By Saikou Suwareh Jabai
As people are engaged in preparations for the celebration of the Muslim feast of Eid ul Adha or ‘Tobaski’ which is characterised by the usual pre-event shopping spree, it has been observed by both the vendors and customers alike that this year’s buying and selling activities are at a lower scale compared to the previous years.
Traders, who sell various items including textiles, clothes, footwear, etc., are complaining that customers are still not coming even with few days to go before this major feast.
Visiting the Serekunda and Latrikunda markets yesterday, Thursday, 8 September, this reporter interviewed both the traders and customers who shared their impressions on the sales and prices of goods.
Morr Njie, a trader who sells jeans and children footwear at Serekunda, said the business is not lucrative nowadays because of the sales. Asked whether this is not because of the high prices of the goods they sell, he responded that this may be a factor but added that the price hike is not their fault.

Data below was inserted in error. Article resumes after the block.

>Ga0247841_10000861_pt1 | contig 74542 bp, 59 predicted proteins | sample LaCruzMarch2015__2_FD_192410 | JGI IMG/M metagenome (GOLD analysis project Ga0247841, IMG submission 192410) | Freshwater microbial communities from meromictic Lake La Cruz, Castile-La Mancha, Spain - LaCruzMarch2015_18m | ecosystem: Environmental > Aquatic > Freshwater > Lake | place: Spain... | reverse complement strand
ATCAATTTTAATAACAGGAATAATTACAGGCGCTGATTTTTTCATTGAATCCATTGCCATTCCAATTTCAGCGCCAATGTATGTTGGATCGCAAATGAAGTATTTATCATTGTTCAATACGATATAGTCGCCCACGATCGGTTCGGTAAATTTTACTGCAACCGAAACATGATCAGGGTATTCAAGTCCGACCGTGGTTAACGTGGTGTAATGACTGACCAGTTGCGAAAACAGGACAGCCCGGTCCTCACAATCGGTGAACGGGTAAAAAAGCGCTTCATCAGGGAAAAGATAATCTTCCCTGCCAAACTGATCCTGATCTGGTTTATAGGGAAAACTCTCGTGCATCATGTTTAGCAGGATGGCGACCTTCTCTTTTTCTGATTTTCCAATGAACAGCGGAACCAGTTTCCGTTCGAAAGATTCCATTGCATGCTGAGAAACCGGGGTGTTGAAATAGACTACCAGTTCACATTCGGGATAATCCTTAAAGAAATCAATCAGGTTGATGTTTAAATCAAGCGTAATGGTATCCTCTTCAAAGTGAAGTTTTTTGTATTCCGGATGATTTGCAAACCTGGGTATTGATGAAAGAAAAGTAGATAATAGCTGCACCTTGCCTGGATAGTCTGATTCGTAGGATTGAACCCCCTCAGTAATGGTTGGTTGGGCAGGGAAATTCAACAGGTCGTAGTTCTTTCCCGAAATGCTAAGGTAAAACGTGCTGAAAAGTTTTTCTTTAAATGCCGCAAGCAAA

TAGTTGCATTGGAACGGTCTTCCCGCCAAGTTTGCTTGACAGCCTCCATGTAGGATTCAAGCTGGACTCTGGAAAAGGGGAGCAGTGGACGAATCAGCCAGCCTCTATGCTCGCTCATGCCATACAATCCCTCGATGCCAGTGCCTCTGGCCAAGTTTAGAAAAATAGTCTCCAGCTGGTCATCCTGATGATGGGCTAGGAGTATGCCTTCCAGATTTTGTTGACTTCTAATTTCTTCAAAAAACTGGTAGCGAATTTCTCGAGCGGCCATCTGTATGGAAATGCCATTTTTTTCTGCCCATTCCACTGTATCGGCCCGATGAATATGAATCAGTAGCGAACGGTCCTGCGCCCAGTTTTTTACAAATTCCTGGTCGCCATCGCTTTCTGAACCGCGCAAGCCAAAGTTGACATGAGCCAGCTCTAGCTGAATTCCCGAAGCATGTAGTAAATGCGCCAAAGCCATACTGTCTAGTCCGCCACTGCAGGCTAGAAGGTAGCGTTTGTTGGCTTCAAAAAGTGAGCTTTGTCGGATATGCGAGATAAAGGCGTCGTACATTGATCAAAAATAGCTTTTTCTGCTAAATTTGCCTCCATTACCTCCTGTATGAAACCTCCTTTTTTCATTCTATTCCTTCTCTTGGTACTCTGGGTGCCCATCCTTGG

“We usually buy our goods from Senegal with the FCFA at a very high price and also incur other expenses such as transportation and the taxes,” he said.
He said the prices they charge are also determined by the type and trademark of the product.
“The shoes I sell cost D200 while the jeans cost D250,” said Mr. Njie.
Salieu Sowe, a dealer in factory manufactured women dresses and footwear in the Serekunda market, also expressed similar concerns.
He said most people now prefer buying locally sewn dresses than the imported ‘ready-made dresses’ that they sell. This, he noted, is affecting their sales. He, however, denied that they deliberately increase the prices of the goods, saying they are there for the customers and would not hike the prices unreasonably.
However, a tailor at the Latrikunda market noted that it is better for him this year.
“We thank God that things are better this year. The problem we used to have is that our customers only bring their cloths for sewing very late but for this time most of them came earlier and already have collected finished dresses,” said Baboucarr Gaye.
He said he wants to advice his fellow tailors to avoid taking too many contracts which they could not meet their deadlines to finish.
Asked how much he charges for a woman’s dress, he said it can be as low as D400.
A handful of customers were also interviewed who lamented the price hikes and urged sellers to reduce the prices of their goods.